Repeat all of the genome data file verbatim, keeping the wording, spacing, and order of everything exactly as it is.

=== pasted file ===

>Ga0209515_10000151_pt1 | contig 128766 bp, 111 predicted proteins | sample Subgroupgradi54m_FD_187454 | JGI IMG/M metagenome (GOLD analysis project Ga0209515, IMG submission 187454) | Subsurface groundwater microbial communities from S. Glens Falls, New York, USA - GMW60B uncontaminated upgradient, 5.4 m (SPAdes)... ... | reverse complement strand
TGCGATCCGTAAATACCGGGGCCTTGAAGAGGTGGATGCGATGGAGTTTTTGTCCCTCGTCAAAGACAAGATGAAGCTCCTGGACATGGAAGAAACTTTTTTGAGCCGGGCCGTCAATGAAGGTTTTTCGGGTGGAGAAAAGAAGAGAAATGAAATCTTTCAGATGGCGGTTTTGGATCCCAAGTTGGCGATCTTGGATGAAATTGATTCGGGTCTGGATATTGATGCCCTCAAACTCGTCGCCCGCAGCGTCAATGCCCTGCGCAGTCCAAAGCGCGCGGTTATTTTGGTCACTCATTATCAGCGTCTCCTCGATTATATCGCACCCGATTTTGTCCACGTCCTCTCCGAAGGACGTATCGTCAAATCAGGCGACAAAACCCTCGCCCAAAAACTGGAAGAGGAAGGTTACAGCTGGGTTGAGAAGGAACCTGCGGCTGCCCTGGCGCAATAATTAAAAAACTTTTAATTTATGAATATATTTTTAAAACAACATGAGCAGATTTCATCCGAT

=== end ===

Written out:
>Ga0209515_10000151_pt1 | contig 128766 bp, 111 predicted proteins | sample Subgroupgradi54m_FD_187454 | JGI IMG/M metagenome (GOLD analysis project Ga0209515, IMG submission 187454) | Subsurface groundwater microbial communities from S. Glens Falls, New York, USA - GMW60B uncontaminated upgradient, 5.4 m (SPAdes)... ... | reverse complement strand
TGCGATCCGTAAATACCGGGGCCTTGAAGAGGTGGATGCGATGGAGTTTTTGTCCCTCGTCAAAGACAAGATGAAGCTCCTGGACATGGAAGAAACTTTTTTGAGCCGGGCCGTCAATGAAGGTTTTTCGGGTGGAGAAAAGAAGAGAAATGAAATCTTTCAGATGGCGGTTTTGGATCCCAAGTTGGCGATCTTGGATGAAATTGATTCGGGTCTGGATATTGATGCCCTCAAACTCGTCGCCCGCAGCGTCAATGCCCTGCGCAGTCCAAAGCGCGCGGTTATTTTGGTCACTCATTATCAGCGTCTCCTCGATTATATCGCACCCGATTTTGTCCACGTCCTCTCCGAAGGACGTATCGTCAAATCAGGCGACAAAACCCTCGCCCAAAAACTGGAAGAGGAAGGTTACAGCTGGGTTGAGAAGGAACCTGCGGCTGCCCTGGCGCAATAATTAAAAAACTTTTAATTTATGAATATATTTTTAAAACAACATGAGCAGATTTCATCCGAT